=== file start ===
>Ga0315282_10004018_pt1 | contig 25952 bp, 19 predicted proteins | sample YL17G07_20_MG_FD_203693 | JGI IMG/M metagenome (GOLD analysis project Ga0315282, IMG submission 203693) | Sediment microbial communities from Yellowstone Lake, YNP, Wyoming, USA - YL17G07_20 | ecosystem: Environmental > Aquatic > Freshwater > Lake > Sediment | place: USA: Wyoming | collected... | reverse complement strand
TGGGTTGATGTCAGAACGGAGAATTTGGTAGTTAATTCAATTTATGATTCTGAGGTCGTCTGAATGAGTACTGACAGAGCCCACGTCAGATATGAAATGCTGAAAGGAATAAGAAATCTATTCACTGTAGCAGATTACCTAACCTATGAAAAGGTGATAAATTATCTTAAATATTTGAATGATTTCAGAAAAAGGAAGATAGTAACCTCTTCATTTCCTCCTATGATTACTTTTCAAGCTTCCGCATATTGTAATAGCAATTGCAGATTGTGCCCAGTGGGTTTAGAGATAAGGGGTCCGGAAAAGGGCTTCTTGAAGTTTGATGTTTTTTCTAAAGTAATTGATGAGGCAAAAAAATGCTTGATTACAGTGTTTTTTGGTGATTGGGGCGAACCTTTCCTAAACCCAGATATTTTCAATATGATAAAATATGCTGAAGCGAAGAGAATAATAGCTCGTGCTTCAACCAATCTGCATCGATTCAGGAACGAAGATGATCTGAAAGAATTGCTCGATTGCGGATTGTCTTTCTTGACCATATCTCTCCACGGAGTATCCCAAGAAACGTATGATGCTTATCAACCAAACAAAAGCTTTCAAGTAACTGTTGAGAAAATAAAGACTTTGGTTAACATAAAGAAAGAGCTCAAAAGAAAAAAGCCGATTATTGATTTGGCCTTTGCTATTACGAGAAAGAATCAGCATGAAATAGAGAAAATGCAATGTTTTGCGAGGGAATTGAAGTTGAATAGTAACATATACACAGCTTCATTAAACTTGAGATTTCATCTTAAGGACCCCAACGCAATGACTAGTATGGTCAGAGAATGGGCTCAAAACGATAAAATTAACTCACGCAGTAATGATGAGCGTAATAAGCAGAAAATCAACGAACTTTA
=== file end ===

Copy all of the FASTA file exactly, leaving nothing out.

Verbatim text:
>Ga0315282_10004018_pt1 | contig 25952 bp, 19 predicted proteins | sample YL17G07_20_MG_FD_203693 | JGI IMG/M metagenome (GOLD analysis project Ga0315282, IMG submission 203693) | Sediment microbial communities from Yellowstone Lake, YNP, Wyoming, USA - YL17G07_20 | ecosystem: Environmental > Aquatic > Freshwater > Lake > Sediment | place: USA: Wyoming | collected... | reverse complement strand
TGGGTTGATGTCAGAACGGAGAATTTGGTAGTTAATTCAATTTATGATTCTGAGGTCGTCTGAATGAGTACTGACAGAGCCCACGTCAGATATGAAATGCTGAAAGGAATAAGAAATCTATTCACTGTAGCAGATTACCTAACCTATGAAAAGGTGATAAATTATCTTAAATATTTGAATGATTTCAGAAAAAGGAAGATAGTAACCTCTTCATTTCCTCCTATGATTACTTTTCAAGCTTCCGCATATTGTAATAGCAATTGCAGATTGTGCCCAGTGGGTTTAGAGATAAGGGGTCCGGAAAAGGGCTTCTTGAAGTTTGATGTTTTTTCTAAAGTAATTGATGAGGCAAAAAAATGCTTGATTACAGTGTTTTTTGGTGATTGGGGCGAACCTTTCCTAAACCCAGATATTTTCAATATGATAAAATATGCTGAAGCGAAGAGAATAATAGCTCGTGCTTCAACCAATCTGCATCGATTCAGGAACGAAGATGATCTGAAAGAATTGCTCGATTGCGGATTGTCTTTCTTGACCATATCTCTCCACGGAGTATCCCAAGAAACGTATGATGCTTATCAACCAAACAAAAGCTTTCAAGTAACTGTTGAGAAAATAAAGACTTTGGTTAACATAAAGAAAGAGCTCAAAAGAAAAAAGCCGATTATTGATTTGGCCTTTGCTATTACGAGAAAGAATCAGCATGAAATAGAGAAAATGCAATGTTTTGCGAGGGAATTGAAGTTGAATAGTAACATATACACAGCTTCATTAAACTTGAGATTTCATCTTAAGGACCCCAACGCAATGACTAGTATGGTCAGAGAATGGGCTCAAAACGATAAAATTAACTCACGCAGTAATGATGAGCGTAATAAGCAGAAAATCAACGAACTTTA